Kinematic and mechanical quantification of fault related fold structures
Kurzvortrag im Rahmen der Verleihung des Otto Ampferer-Preises 2006
Faults in the earth crust occur within large range of scales from intracrystalline scale over mesoscopic to several km-scale. Depending on the rheological conditions and amount of displacement within these zones of discontinuity, a wide range of fault rocks like fault breccias, fault gouges, cataclasites, psoudotachylites or mylonites can form. In many cases, deformation associated with faulting is not only limited to the fault rock alone, but rather forms a combination with continuous near field deformation in the wall rock, a process that is generally called fault-related folding.
The correct interpretation and recognition auf fault related folds is fundamental for the reconstruction of progressive development and history of fault kinematics, as well as prediction in areas of limited exposure. On the basis of brittle fault analyses, numerical modelling and 3D visualization of natural fault-related folds of various scales presented in this talk, the importance of flow perturbations around faults and their progressive development will be emphasised as an alternative concept to existing fault-related fold models.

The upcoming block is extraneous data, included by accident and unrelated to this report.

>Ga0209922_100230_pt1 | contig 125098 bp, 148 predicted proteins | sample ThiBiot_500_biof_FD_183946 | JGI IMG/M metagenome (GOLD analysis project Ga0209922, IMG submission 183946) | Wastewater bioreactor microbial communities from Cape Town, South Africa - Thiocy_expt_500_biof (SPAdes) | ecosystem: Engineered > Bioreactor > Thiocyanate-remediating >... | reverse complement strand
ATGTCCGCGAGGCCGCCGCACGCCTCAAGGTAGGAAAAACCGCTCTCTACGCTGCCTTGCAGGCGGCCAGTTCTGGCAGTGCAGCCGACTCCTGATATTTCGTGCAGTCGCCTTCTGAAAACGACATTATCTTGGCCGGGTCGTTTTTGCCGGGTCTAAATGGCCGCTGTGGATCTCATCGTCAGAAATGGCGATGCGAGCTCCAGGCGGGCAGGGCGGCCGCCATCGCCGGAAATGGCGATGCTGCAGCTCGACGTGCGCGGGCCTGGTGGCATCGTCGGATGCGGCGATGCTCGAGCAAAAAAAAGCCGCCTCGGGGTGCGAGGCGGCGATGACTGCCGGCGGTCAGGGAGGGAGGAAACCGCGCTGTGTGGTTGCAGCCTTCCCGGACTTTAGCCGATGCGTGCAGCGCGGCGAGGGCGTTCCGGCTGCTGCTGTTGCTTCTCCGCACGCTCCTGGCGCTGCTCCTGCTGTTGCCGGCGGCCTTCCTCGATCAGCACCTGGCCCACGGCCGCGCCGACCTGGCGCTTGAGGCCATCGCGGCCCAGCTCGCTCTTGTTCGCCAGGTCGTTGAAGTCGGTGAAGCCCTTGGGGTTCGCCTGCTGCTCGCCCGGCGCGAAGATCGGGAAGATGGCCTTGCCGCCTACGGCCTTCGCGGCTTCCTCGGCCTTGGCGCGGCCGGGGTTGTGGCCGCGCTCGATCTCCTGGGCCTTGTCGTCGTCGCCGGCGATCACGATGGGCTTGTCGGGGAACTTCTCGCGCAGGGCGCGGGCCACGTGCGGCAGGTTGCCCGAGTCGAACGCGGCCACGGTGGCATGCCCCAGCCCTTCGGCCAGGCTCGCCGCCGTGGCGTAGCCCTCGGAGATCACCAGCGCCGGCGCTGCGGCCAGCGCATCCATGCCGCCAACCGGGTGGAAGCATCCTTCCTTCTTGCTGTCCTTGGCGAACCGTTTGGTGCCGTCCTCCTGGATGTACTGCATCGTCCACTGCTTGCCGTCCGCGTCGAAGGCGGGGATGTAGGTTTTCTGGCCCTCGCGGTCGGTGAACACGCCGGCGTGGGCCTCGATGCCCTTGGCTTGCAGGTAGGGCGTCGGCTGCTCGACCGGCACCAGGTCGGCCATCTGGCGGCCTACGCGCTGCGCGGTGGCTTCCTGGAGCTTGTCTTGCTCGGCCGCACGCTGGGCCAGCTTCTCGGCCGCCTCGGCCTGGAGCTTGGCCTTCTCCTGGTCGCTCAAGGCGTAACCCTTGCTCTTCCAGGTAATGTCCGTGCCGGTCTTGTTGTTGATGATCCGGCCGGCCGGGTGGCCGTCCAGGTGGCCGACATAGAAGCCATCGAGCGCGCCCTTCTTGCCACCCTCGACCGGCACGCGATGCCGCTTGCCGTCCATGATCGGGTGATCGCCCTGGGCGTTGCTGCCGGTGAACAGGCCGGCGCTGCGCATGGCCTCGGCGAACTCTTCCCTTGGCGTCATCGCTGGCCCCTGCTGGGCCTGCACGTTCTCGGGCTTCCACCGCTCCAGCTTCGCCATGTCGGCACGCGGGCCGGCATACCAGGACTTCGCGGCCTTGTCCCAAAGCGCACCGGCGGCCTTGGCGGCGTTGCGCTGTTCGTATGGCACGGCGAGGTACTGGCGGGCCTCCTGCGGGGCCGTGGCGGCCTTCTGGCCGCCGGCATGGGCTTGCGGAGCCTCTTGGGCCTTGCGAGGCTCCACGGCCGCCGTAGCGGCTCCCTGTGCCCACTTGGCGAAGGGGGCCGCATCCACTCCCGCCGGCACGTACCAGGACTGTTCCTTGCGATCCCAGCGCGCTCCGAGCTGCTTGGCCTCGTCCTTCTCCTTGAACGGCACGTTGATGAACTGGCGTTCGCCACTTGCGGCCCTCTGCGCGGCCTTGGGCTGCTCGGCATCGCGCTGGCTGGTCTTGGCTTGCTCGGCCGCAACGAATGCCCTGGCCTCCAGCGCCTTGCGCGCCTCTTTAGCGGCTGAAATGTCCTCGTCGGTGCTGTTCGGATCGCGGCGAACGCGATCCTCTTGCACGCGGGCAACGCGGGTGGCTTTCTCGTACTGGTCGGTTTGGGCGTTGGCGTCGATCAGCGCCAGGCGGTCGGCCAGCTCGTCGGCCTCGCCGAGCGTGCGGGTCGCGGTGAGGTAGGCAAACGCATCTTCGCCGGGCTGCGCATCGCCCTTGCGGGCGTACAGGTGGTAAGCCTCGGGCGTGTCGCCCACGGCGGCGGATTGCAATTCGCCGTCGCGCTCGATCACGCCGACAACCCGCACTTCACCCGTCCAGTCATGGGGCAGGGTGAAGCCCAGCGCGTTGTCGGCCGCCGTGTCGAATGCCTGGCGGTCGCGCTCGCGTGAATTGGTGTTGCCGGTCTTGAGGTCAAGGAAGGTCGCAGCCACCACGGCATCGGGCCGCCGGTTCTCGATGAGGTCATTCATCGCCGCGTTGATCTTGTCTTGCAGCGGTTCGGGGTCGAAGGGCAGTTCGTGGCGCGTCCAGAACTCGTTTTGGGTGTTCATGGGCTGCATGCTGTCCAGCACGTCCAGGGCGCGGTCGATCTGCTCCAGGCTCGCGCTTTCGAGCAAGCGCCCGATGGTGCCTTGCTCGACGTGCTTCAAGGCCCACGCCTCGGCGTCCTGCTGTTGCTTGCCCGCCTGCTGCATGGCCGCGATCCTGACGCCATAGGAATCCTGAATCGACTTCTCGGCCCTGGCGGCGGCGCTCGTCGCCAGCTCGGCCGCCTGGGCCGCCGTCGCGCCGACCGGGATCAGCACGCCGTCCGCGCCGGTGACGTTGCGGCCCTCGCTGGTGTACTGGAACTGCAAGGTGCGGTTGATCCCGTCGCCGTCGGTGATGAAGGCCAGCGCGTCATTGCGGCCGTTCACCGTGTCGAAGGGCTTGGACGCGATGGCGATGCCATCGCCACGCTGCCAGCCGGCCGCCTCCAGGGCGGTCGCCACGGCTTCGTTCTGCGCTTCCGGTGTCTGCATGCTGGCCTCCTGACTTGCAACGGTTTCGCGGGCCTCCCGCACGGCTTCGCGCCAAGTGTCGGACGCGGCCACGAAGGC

The following differentiation criteria between these two approaches are: 1) The fault does not necessarily maintain a stable orientation but may rotate during progressive development. 2) Fault drag can change from reverse to normal along the fault. 3) The displacement along the fault has its maximum in the centre of the fault and decreases to zero in both directions, downsection and upsection towards fixed fault tips. It is therefore recommended to consider models that are based on flow perturbation theory for future analyses or reinterpretation of fault-related fold structures.